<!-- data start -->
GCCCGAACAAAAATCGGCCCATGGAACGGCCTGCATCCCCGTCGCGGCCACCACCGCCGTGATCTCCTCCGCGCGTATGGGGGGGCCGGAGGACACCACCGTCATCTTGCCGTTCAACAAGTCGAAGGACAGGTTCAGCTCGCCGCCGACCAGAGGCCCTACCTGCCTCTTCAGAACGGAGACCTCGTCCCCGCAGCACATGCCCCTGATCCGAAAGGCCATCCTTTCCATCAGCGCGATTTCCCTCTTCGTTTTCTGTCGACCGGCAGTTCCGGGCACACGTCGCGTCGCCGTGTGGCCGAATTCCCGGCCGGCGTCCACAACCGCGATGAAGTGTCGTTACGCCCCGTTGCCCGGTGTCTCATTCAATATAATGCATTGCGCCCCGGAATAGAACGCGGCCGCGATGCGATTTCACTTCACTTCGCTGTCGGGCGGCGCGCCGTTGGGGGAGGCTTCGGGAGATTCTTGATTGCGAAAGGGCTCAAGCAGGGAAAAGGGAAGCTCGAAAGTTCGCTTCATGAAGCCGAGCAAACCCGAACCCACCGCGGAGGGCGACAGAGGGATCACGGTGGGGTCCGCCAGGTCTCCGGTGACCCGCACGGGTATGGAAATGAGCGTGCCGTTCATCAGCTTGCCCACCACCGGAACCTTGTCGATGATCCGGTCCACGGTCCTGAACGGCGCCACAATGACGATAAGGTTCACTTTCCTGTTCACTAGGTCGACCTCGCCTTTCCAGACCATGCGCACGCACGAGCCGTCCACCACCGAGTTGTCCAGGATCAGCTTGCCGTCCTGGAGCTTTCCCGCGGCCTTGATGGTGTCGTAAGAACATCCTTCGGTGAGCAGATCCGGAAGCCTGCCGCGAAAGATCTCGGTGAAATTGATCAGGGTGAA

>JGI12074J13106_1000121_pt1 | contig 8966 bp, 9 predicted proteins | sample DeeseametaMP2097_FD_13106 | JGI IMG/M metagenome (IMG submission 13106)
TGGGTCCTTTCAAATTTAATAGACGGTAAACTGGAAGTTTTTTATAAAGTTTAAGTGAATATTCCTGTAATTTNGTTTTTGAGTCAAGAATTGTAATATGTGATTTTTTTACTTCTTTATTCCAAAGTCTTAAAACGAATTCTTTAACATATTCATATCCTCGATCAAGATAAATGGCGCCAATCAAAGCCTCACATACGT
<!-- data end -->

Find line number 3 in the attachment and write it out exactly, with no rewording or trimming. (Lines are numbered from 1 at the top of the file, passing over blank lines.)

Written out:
TGGGTCCTTTCAAATTTAATAGACGGTAAACTGGAAGTTTTTTATAAAGTTTAAGTGAATATTCCTGTAATTTNGTTTTTGAGTCAAGAATTGTAATATGTGATTTTTTTACTTCTTTATTCCAAAGTCTTAAAACGAATTCTTTAACATATTCATATCCTCGATCAAGATAAATGGCGCCAATCAAAGCCTCACATACGT